The Sontaran Experiment

The Sontaran Experiment is an interesting detour, following on directly from the previous serial, but telling its own self-contained story. Human colonists who arrived on the deserted Earth have been attacked and experimented on by a Sontaran scout, in preparation for a galactic invasion. Big story, wrapped up in two parts. It’s refreshing!

The Doctor stands in the circle of transport beacons on an unspoilt new Earth.

The Doctor stands in the circle of transport beacons on an unspoilt new Earth.

What it shows is that you don’t need to spread a plot thinly over six episodes to make it good – brevity is often a virtue. The only reason most serials spread themselves so thinly is because of budget requirements. But I think The Sontaran Experiment also shows that you don’t need a big budget to tell a compelling sci-fi story either. This takes place entirely on some hills (no sets), and reuses some old costumes. And yet, it’s a compelling tale of human survival, Sontaran wickedness and Time Lord cunning.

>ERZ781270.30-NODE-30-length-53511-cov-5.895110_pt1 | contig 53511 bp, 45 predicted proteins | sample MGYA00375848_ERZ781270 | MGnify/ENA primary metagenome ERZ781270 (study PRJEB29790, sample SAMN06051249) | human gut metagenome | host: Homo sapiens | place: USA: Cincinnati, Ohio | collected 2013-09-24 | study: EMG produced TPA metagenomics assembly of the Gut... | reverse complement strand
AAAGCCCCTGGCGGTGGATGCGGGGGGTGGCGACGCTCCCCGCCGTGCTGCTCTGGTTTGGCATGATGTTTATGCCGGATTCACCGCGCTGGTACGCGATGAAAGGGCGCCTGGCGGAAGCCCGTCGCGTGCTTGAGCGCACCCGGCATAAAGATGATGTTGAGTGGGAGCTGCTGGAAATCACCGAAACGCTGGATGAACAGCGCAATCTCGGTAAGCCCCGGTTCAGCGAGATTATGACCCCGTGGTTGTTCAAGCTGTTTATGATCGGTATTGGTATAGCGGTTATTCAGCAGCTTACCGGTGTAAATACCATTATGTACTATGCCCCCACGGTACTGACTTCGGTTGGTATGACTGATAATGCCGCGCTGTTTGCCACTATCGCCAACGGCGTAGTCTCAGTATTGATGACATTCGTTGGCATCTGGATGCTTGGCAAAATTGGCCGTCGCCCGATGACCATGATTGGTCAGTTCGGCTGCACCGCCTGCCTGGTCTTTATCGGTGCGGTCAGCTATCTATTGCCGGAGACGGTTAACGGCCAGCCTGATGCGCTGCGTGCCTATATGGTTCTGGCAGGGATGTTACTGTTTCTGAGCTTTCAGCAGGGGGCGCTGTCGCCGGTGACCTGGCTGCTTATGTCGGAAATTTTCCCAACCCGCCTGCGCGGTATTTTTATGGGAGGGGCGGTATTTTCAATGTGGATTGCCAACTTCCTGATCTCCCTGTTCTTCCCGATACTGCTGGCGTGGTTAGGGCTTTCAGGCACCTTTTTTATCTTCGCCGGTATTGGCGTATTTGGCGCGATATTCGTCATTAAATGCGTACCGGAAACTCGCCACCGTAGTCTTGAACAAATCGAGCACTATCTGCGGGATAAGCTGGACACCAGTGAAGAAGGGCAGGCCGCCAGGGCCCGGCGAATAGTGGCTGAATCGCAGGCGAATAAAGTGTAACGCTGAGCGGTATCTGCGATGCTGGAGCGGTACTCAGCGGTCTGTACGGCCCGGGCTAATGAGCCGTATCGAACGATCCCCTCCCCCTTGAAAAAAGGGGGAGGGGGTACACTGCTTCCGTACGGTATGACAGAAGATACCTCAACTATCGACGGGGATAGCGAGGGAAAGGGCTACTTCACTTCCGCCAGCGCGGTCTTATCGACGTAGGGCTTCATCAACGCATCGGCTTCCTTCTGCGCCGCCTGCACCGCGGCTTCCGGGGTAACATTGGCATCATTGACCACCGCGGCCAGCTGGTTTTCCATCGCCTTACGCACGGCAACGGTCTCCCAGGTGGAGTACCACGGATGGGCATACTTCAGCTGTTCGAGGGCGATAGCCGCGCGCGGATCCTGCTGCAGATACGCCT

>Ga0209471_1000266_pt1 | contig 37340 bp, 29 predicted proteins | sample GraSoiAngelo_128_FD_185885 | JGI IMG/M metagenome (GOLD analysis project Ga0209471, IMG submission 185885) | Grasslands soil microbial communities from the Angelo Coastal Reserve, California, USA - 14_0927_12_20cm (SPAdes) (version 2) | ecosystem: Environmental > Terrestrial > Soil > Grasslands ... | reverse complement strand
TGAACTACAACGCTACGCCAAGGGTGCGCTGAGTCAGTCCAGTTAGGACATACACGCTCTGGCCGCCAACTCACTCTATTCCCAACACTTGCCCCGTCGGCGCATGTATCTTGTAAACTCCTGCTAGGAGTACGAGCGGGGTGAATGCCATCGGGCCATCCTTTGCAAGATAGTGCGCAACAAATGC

The Sontaran's robot scout captures the colonists.

The Sontaran’s robot scout captures the colonists.

I could have done without the Doctor’s Miraculous Escape From Death™, but for the most part he outwits the Sontaran, Styre, with skill and intelligence. He also gets angry, calling Styre an unspeakable abomination as he tries to throttle him one, which adds believability to the Doctor’s character. He gets some funny lines too, explaining to Harry how you should never throw anything away and then moments later telling him to never clutter his pockets with stuff. Meanwhile, Sarah Jane gets captured again. Sigh.

Styre examines his captives.

Styre examines his captives.

The Sontaran head prosthetic looks a little different from the last time it was used (despite Sarah mistaking Styre for Lynx) – more rubbery, but I think it’s an improvement. There’s also an excellent effect when Styre is killed and his head deflates like a balloon, which is wonderfully freaky. Sontarans are good villains, inhuman, remorseless, but bound by routine and procedure. His experiments on the human colonists are not malicious or evil, he simply does not care about them, blithely describing the procedures in his log, which makes them all the more frightening.


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